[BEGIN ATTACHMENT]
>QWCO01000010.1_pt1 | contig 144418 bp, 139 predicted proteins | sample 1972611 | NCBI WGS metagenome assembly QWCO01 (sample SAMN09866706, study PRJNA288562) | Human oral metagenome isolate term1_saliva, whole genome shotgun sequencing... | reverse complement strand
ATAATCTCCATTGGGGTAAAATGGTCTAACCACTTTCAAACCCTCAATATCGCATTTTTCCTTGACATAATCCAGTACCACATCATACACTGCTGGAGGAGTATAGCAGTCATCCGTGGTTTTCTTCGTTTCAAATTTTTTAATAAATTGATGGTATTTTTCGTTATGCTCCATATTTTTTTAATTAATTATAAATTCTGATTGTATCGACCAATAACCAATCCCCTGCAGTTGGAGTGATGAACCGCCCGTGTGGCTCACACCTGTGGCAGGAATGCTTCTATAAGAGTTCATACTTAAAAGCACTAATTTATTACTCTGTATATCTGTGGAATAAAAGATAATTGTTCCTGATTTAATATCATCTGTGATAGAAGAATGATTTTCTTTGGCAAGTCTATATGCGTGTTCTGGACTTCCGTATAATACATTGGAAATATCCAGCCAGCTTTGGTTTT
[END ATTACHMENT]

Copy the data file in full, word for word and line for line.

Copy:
>QWCO01000010.1_pt1 | contig 144418 bp, 139 predicted proteins | sample 1972611 | NCBI WGS metagenome assembly QWCO01 (sample SAMN09866706, study PRJNA288562) | Human oral metagenome isolate term1_saliva, whole genome shotgun sequencing... | reverse complement strand
ATAATCTCCATTGGGGTAAAATGGTCTAACCACTTTCAAACCCTCAATATCGCATTTTTCCTTGACATAATCCAGTACCACATCATACACTGCTGGAGGAGTATAGCAGTCATCCGTGGTTTTCTTCGTTTCAAATTTTTTAATAAATTGATGGTATTTTTCGTTATGCTCCATATTTTTTTAATTAATTATAAATTCTGATTGTATCGACCAATAACCAATCCCCTGCAGTTGGAGTGATGAACCGCCCGTGTGGCTCACACCTGTGGCAGGAATGCTTCTATAAGAGTTCATACTTAAAAGCACTAATTTATTACTCTGTATATCTGTGGAATAAAAGATAATTGTTCCTGATTTAATATCATCTGTGATAGAAGAATGATTTTCTTTGGCAAGTCTATATGCGTGTTCTGGACTTCCGTATAATACATTGGAAATATCCAGCCAGCTTTGGTTTT